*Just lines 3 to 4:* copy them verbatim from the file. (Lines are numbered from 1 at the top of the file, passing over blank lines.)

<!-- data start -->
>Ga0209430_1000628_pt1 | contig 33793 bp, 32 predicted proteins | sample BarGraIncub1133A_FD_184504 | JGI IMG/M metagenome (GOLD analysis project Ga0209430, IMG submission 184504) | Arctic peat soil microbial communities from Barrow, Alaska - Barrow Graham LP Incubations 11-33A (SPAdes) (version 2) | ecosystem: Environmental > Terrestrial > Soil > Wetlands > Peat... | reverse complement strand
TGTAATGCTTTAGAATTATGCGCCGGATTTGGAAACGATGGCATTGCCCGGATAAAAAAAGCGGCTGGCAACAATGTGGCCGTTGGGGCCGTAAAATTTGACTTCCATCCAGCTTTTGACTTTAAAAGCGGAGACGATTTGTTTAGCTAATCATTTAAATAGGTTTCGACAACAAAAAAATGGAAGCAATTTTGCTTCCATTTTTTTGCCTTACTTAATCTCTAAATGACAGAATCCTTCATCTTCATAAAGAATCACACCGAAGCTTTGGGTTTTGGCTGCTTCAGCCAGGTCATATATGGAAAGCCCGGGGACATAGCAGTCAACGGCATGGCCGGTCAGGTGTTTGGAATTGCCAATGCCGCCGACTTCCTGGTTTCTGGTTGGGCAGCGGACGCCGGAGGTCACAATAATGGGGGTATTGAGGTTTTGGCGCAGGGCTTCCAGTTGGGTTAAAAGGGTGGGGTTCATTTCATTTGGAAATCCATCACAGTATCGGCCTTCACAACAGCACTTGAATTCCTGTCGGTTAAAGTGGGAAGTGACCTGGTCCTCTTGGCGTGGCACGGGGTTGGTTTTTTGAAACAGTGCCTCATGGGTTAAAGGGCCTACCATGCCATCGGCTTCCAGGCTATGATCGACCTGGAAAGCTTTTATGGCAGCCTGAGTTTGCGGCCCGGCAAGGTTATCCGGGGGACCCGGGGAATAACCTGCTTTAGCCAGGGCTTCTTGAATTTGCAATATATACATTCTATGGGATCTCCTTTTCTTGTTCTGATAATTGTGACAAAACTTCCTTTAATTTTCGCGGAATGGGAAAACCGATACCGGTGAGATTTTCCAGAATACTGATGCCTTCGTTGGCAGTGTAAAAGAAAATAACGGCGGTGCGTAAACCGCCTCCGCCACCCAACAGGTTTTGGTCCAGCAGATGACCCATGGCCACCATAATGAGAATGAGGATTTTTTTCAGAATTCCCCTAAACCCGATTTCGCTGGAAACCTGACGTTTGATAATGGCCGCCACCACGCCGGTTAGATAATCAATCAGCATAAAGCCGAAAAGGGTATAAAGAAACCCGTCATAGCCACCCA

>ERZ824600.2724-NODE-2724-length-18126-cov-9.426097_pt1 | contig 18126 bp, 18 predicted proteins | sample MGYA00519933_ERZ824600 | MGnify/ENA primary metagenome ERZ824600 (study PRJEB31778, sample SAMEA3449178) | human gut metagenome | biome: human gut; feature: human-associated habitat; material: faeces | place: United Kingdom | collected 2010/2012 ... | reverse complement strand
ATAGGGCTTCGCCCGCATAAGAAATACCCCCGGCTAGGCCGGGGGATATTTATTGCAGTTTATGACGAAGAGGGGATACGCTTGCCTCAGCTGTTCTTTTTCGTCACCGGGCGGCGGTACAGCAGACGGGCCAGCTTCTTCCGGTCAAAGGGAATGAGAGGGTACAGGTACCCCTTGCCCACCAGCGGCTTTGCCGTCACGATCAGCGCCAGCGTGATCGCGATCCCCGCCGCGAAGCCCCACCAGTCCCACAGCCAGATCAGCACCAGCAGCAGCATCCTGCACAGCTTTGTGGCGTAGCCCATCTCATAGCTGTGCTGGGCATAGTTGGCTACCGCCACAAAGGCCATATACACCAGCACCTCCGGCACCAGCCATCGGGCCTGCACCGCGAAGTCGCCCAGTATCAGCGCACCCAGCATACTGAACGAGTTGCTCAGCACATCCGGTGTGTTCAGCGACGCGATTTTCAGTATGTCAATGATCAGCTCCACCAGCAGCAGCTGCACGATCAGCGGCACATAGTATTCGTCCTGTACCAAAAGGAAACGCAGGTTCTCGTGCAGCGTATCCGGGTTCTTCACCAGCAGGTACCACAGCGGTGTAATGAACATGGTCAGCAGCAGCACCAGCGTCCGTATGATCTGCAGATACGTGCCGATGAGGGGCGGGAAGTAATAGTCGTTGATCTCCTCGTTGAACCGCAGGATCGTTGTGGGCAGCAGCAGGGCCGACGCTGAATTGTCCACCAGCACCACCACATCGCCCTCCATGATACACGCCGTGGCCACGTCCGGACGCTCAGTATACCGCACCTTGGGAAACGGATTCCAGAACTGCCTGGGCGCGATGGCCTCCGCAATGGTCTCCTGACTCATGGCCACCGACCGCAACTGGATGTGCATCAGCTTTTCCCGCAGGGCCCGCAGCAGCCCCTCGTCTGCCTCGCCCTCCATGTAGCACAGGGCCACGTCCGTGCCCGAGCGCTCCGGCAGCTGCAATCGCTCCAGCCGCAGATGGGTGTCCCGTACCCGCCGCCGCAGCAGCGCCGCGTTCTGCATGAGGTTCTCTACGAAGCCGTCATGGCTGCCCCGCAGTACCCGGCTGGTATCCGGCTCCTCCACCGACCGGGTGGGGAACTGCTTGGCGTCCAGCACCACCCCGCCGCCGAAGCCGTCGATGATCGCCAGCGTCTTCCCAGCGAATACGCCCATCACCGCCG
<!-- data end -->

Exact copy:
>ERZ824600.2724-NODE-2724-length-18126-cov-9.426097_pt1 | contig 18126 bp, 18 predicted proteins | sample MGYA00519933_ERZ824600 | MGnify/ENA primary metagenome ERZ824600 (study PRJEB31778, sample SAMEA3449178) | human gut metagenome | biome: human gut; feature: human-associated habitat; material: faeces | place: United Kingdom | collected 2010/2012 ... | reverse complement strand
ATAGGGCTTCGCCCGCATAAGAAATACCCCCGGCTAGGCCGGGGGATATTTATTGCAGTTTATGACGAAGAGGGGATACGCTTGCCTCAGCTGTTCTTTTTCGTCACCGGGCGGCGGTACAGCAGACGGGCCAGCTTCTTCCGGTCAAAGGGAATGAGAGGGTACAGGTACCCCTTGCCCACCAGCGGCTTTGCCGTCACGATCAGCGCCAGCGTGATCGCGATCCCCGCCGCGAAGCCCCACCAGTCCCACAGCCAGATCAGCACCAGCAGCAGCATCCTGCACAGCTTTGTGGCGTAGCCCATCTCATAGCTGTGCTGGGCATAGTTGGCTACCGCCACAAAGGCCATATACACCAGCACCTCCGGCACCAGCCATCGGGCCTGCACCGCGAAGTCGCCCAGTATCAGCGCACCCAGCATACTGAACGAGTTGCTCAGCACATCCGGTGTGTTCAGCGACGCGATTTTCAGTATGTCAATGATCAGCTCCACCAGCAGCAGCTGCACGATCAGCGGCACATAGTATTCGTCCTGTACCAAAAGGAAACGCAGGTTCTCGTGCAGCGTATCCGGGTTCTTCACCAGCAGGTACCACAGCGGTGTAATGAACATGGTCAGCAGCAGCACCAGCGTCCGTATGATCTGCAGATACGTGCCGATGAGGGGCGGGAAGTAATAGTCGTTGATCTCCTCGTTGAACCGCAGGATCGTTGTGGGCAGCAGCAGGGCCGACGCTGAATTGTCCACCAGCACCACCACATCGCCCTCCATGATACACGCCGTGGCCACGTCCGGACGCTCAGTATACCGCACCTTGGGAAACGGATTCCAGAACTGCCTGGGCGCGATGGCCTCCGCAATGGTCTCCTGACTCATGGCCACCGACCGCAACTGGATGTGCATCAGCTTTTCCCGCAGGGCCCGCAGCAGCCCCTCGTCTGCCTCGCCCTCCATGTAGCACAGGGCCACGTCCGTGCCCGAGCGCTCCGGCAGCTGCAATCGCTCCAGCCGCAGATGGGTGTCCCGTACCCGCCGCCGCAGCAGCGCCGCGTTCTGCATGAGGTTCTCTACGAAGCCGTCATGGCTGCCCCGCAGTACCCGGCTGGTATCCGGCTCCTCCACCGACCGGGTGGGGAACTGCTTGGCGTCCAGCACCACCCCGCCGCCGAAGCCGTCGATGATCGCCAGCGTCTTCCCAGCGAATACGCCCATCACCGCCG